PJ: We’re really just small town kids that moved to the big city. We grew up listening to and playing a wide variety of music so we really do have a unique perspective. I am from Hawthorne, Nevada, nicknamed “America’s Patriotic Home”, surrounded by 220 square miles of ammunition storage. My graduating class was 62. Justin Foutz is from Brownsburg, Indiana, AKA the heartland. Jeff Sorenson is from Sturtevant, Wisconsin, a Midwest small town on the shores of Lake Michigan. Michael Gunn is the only guy that comes from the big city. When you put all of that together, we all have a very similar upbringing, just very different geography! It really does add something we think is pretty cool to our writing and our music. As far as honing our sound, I think that has come from the many years that we have played together and we know each other pretty well now. We almost sense what’s going to happen without thinking about it too much.
IPM: The Country music fan and enthusiast is one of the most critical, not just anyone can get up on the stage in a saloon or tavern and get the ground moving, but you have that gift, that energy to whip up the dance floor, it can’t be as easy as just hitting the right chord?
PJ: When we perform we really just have to put it all out there and give the crowd what we’ve got to give. So far that’s working and I think it will continue to; we are a really tight band and we don’t suck! Another part of the equation is having great songs that people can relate to and a feel that make them want to get up and dance. Let’s face it, if you can’t produce a sound that gets their feet moving, they’re gonna just there and drink or walk out!
JS: Communication with the audience is the key, the goal is to have fun and we want to insure that our audience is having fun as well. We are an extremely tight group that focuses heavily on the details. We want the listener to walk away with a positive happy experience, singing the melodies and hooks of our songs wanting more.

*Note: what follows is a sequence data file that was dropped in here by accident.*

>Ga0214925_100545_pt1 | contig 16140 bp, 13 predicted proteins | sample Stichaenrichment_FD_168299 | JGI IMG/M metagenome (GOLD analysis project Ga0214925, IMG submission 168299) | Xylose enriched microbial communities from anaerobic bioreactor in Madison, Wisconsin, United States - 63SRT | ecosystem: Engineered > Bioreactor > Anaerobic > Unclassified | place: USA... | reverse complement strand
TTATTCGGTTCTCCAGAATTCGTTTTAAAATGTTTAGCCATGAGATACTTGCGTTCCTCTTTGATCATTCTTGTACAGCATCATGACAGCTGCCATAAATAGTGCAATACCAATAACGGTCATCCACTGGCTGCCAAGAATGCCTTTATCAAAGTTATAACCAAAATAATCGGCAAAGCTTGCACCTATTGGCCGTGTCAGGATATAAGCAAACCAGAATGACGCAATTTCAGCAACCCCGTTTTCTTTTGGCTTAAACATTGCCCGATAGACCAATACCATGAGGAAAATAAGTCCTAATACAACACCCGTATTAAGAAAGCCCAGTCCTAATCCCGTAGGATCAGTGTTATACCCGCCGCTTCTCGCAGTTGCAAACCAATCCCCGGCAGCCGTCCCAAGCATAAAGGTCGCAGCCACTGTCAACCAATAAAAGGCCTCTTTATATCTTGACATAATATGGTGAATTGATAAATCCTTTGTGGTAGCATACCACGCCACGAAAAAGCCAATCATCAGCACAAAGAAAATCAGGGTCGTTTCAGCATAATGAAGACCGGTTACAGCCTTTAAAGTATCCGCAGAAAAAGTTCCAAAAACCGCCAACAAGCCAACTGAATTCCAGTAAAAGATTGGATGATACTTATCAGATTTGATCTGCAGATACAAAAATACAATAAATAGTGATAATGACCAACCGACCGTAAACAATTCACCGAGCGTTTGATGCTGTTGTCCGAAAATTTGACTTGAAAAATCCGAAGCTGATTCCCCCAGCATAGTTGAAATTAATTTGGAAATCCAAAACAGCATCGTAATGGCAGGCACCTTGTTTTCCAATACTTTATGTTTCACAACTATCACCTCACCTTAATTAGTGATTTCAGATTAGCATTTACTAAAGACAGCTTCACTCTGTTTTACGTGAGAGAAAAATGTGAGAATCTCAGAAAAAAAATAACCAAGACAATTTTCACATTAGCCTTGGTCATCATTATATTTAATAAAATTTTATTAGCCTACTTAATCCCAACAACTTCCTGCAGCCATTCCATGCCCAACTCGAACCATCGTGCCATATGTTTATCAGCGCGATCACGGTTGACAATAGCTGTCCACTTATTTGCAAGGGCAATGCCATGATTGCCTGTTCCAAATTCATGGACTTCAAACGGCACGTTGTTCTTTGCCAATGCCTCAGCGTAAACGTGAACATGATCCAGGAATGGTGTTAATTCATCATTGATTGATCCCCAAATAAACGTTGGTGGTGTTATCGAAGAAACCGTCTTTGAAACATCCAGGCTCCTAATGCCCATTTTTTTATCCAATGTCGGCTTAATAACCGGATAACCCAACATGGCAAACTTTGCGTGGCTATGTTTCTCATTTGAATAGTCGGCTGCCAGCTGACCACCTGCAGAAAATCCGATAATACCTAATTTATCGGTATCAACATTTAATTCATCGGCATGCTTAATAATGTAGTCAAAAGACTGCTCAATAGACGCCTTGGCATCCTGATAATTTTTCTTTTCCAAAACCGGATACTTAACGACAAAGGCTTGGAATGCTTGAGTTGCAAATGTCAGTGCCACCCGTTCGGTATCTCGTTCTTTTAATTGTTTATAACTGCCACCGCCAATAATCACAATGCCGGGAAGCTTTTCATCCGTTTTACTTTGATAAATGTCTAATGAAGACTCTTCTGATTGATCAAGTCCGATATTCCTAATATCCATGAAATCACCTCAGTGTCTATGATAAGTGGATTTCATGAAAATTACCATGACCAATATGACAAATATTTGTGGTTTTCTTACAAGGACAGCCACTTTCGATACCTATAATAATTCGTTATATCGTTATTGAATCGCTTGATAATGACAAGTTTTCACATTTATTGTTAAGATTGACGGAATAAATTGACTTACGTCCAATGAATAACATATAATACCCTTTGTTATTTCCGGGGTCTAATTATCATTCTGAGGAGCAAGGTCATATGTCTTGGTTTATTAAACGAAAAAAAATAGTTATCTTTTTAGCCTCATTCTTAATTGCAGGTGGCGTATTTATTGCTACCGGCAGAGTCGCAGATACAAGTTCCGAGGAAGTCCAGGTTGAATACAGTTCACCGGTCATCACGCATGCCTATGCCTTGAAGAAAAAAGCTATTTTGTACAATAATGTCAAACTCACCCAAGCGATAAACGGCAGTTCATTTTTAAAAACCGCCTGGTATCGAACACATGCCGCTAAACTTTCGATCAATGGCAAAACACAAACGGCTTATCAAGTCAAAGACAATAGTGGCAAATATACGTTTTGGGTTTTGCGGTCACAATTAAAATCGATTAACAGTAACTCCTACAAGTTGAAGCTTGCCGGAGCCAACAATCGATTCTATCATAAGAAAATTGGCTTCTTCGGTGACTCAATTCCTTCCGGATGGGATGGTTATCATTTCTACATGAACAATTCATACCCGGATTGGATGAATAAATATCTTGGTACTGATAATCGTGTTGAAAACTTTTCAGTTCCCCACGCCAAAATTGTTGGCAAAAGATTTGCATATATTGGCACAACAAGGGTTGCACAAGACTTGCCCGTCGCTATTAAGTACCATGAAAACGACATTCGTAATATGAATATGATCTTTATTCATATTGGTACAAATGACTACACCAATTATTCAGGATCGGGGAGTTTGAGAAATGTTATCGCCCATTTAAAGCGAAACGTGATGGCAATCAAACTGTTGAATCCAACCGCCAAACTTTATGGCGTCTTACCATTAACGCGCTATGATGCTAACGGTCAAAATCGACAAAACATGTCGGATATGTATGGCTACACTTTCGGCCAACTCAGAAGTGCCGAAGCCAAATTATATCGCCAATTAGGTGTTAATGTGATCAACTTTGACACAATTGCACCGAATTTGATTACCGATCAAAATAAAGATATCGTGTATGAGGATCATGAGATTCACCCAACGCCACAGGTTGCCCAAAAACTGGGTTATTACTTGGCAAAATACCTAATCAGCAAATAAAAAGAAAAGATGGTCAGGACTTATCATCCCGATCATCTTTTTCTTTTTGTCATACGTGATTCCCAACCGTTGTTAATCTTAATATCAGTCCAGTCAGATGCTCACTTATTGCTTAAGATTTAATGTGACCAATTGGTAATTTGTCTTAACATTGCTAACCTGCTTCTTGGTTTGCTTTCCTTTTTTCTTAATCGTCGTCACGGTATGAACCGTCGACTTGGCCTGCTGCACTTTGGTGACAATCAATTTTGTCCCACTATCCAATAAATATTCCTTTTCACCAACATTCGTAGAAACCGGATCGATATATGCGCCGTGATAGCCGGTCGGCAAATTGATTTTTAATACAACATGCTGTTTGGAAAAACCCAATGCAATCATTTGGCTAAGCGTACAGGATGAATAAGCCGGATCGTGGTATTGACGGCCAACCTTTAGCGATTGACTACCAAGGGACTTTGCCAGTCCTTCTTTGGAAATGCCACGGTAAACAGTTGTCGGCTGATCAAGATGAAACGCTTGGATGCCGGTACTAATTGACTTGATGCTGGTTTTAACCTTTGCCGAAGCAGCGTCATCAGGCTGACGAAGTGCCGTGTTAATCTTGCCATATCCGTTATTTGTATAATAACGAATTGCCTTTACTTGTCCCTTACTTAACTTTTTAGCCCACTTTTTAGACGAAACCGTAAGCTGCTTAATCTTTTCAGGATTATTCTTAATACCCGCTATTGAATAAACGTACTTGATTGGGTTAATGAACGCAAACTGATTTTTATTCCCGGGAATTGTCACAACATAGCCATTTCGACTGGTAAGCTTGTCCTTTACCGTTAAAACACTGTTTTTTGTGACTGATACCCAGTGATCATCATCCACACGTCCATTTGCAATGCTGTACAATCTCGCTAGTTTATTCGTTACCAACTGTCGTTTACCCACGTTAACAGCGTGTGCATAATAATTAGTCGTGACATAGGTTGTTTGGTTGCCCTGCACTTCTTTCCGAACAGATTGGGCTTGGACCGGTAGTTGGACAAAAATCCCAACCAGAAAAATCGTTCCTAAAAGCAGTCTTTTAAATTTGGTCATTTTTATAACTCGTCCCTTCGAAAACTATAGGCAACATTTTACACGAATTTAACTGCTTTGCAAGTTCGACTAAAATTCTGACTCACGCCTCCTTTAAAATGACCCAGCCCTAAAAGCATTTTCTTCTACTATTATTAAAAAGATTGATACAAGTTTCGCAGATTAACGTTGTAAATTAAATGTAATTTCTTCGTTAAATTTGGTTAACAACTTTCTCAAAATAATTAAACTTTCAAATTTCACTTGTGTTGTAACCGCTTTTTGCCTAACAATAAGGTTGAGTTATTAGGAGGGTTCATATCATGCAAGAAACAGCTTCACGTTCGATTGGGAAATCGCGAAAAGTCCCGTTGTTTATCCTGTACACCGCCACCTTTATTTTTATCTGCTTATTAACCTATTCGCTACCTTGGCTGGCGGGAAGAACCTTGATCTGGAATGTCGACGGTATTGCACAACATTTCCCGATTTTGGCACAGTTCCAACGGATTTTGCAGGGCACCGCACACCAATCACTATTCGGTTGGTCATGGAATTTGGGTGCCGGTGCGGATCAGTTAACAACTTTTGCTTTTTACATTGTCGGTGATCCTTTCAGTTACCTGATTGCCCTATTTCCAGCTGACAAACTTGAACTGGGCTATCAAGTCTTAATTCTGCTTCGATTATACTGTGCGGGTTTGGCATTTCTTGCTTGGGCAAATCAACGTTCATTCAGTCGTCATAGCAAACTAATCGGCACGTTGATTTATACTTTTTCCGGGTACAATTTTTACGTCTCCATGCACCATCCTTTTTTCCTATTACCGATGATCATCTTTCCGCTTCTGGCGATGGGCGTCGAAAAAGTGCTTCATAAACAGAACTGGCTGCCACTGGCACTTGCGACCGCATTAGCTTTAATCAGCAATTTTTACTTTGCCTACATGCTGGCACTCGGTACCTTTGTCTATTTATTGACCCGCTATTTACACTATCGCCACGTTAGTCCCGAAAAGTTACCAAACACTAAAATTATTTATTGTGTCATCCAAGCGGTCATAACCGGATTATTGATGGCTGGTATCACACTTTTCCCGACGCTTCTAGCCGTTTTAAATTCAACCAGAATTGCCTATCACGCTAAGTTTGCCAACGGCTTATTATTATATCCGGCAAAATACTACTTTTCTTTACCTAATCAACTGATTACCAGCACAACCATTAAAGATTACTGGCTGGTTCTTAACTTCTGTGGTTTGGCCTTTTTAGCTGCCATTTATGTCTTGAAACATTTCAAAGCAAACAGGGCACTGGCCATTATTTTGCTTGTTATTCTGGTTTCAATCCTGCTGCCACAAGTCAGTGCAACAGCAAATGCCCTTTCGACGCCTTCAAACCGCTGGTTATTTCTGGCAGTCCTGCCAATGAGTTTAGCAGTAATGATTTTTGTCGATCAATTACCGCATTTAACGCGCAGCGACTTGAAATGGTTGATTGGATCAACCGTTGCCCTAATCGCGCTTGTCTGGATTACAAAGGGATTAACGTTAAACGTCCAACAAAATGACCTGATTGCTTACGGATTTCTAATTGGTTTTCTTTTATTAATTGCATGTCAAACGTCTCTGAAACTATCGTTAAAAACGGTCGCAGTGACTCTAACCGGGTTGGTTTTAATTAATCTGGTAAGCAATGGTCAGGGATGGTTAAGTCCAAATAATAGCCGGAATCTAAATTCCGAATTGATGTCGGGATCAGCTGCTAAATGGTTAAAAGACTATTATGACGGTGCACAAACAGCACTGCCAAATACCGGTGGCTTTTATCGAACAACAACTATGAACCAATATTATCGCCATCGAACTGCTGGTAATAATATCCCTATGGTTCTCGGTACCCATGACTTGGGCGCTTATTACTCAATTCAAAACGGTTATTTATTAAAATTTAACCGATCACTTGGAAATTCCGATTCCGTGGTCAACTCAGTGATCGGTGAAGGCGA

IPM: You have a diverse style; no two songs sound the same, yet have the same telltale mark of being not only a great song but being a high powered piece of music. Listening to the track “Baby” there is a smooth and heartwarming texture, where “Sixteen” just belts it out and you just want to hit the street! The diversity of your music is inspiring, how do you feel you can make such an expansive leap from ballad to Anthem without losing originality?
PJ: First of all thank your kind words, we really appreciate that! I think the only way to be is to be yourself, Write about what you know and feel how you feel. If you do that, then you are always going to be authentic. That’s really what counts because people can tell when you’re bringing emotion to your song, whether that’s a barn burner or a sappy love song.
JS: We write based on actual real life situations and observations. With our wide range, the challenge becomes delivering the song with emotion, dynamics and most importantly, authenticity.
IPM: Have you always performed in the Country Music arena, or have you tried other styles?
PJ: I’ve played some 80’s rock and was in a band that played the Sunset Strip in the mid 90’s. Justin has done a lot of the same but also adds blues and 90’s rock to that mix. Jeff Sorenson has played blues, Texas swing, rock, pop, jazz, and Michael Gunn has his roots in R&B. We’ve all dabbled in other styles but the music we write together is really where we feel at home.
IPM: What are your Influences and what part to they play in the Music creative process for the Rye Brothers?
PJ: I think we’ve been influenced by such a large number of artists that it’s really hard to list all of those influences but I’ll list a few. Outlaw country, Stevie Ray Vaughn, George Strait, Mellencamp, The Beatles, etc. I think those influences certainly come into play in how a song gets shaped. We draw from the music we’ve liked but it’s also hard to nail down exactly how that happens. I think the best way to put it into words is that our influences do just that, influence the way we write.
MG: Personally, I am bringing all of my rock influences to the table since that is where I really became excited about music. I love what Keith Urban and Eric Church do with their music, especially live. My goal is to incorporate those strong hooks with really exciting musicianship since all of these guys are wonderful players. They deserve as much attention as the songs themselves.
IPM: Have you ever played at a Venue and felt it was just a rough crowd and had to make set modifications, I ask this because your sound seems to lend itself to being able to be loved by anyone anywhere, whether it’s the avid country fan or a rock and roll lover, your music can easily be loved by all, but have you had that “one time” you wondered what the room would think?
PJ: If the dance floor isn’t hopping, you have to figure out how to make it. We’ve had our share of experiences where we’ve had to make adjustments and have felt that pressure to fix it when we know people aren’t responding well, but we’ve got that pretty well figured out now. We’ve got a pretty good formula for keeping people happy.